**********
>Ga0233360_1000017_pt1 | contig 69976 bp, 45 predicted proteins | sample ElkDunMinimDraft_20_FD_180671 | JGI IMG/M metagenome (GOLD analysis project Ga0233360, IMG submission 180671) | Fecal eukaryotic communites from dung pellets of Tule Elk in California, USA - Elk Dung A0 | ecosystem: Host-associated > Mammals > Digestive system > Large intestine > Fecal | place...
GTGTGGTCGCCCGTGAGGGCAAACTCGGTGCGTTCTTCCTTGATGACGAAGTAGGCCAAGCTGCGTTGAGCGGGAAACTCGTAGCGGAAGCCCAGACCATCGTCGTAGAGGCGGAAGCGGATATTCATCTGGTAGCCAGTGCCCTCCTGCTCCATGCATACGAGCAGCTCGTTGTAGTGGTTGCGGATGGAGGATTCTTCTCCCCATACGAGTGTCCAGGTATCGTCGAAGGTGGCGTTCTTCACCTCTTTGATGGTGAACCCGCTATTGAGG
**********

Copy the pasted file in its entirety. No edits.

>Ga0233360_1000017_pt1 | contig 69976 bp, 45 predicted proteins | sample ElkDunMinimDraft_20_FD_180671 | JGI IMG/M metagenome (GOLD analysis project Ga0233360, IMG submission 180671) | Fecal eukaryotic communites from dung pellets of Tule Elk in California, USA - Elk Dung A0 | ecosystem: Host-associated > Mammals > Digestive system > Large intestine > Fecal | place...
GTGTGGTCGCCCGTGAGGGCAAACTCGGTGCGTTCTTCCTTGATGACGAAGTAGGCCAAGCTGCGTTGAGCGGGAAACTCGTAGCGGAAGCCCAGACCATCGTCGTAGAGGCGGAAGCGGATATTCATCTGGTAGCCAGTGCCCTCCTGCTCCATGCATACGAGCAGCTCGTTGTAGTGGTTGCGGATGGAGGATTCTTCTCCCCATACGAGTGTCCAGGTATCGTCGAAGGTGGCGTTCTTCACCTCTTTGATGGTGAACCCGCTATTGAGG